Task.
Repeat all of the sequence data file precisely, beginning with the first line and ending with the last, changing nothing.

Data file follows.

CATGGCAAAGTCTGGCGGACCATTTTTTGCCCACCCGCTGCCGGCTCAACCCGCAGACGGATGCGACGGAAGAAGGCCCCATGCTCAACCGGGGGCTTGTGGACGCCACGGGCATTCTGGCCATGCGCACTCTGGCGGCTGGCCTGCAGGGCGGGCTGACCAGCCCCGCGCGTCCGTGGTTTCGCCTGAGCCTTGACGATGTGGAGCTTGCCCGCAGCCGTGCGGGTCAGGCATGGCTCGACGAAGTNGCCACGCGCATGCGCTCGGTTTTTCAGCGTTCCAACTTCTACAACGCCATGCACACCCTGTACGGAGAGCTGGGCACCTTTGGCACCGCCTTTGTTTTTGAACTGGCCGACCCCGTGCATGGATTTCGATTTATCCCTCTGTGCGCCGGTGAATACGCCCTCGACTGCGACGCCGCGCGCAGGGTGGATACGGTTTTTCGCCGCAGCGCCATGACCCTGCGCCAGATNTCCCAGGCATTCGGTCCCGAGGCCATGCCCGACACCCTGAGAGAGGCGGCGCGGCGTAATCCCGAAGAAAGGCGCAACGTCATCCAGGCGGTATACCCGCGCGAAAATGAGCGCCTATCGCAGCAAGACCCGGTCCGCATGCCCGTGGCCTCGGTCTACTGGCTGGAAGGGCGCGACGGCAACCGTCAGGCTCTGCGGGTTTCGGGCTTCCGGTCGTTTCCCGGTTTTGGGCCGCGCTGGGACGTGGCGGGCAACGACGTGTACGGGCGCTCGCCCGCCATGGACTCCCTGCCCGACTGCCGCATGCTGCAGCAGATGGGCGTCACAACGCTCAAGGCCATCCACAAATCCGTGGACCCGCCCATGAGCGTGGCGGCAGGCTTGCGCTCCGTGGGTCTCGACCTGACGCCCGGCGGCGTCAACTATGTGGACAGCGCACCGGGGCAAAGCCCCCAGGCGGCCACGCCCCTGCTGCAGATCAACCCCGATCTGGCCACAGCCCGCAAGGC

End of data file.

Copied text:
CATGGCAAAGTCTGGCGGACCATTTTTTGCCCACCCGCTGCCGGCTCAACCCGCAGACGGATGCGACGGAAGAAGGCCCCATGCTCAACCGGGGGCTTGTGGACGCCACGGGCATTCTGGCCATGCGCACTCTGGCGGCTGGCCTGCAGGGCGGGCTGACCAGCCCCGCGCGTCCGTGGTTTCGCCTGAGCCTTGACGATGTGGAGCTTGCCCGCAGCCGTGCGGGTCAGGCATGGCTCGACGAAGTNGCCACGCGCATGCGCTCGGTTTTTCAGCGTTCCAACTTCTACAACGCCATGCACACCCTGTACGGAGAGCTGGGCACCTTTGGCACCGCCTTTGTTTTTGAACTGGCCGACCCCGTGCATGGATTTCGATTTATCCCTCTGTGCGCCGGTGAATACGCCCTCGACTGCGACGCCGCGCGCAGGGTGGATACGGTTTTTCGCCGCAGCGCCATGACCCTGCGCCAGATNTCCCAGGCATTCGGTCCCGAGGCCATGCCCGACACCCTGAGAGAGGCGGCGCGGCGTAATCCCGAAGAAAGGCGCAACGTCATCCAGGCGGTATACCCGCGCGAAAATGAGCGCCTATCGCAGCAAGACCCGGTCCGCATGCCCGTGGCCTCGGTCTACTGGCTGGAAGGGCGCGACGGCAACCGTCAGGCTCTGCGGGTTTCGGGCTTCCGGTCGTTTCCCGGTTTTGGGCCGCGCTGGGACGTGGCGGGCAACGACGTGTACGGGCGCTCGCCCGCCATGGACTCCCTGCCCGACTGCCGCATGCTGCAGCAGATGGGCGTCACAACGCTCAAGGCCATCCACAAATCCGTGGACCCGCCCATGAGCGTGGCGGCAGGCTTGCGCTCCGTGGGTCTCGACCTGACGCCCGGCGGCGTCAACTATGTGGACAGCGCACCGGGGCAAAGCCCCCAGGCGGCCACGCCCCTGCTGCAGATCAACCCCGATCTGGCCACAGCCCGCAAGGC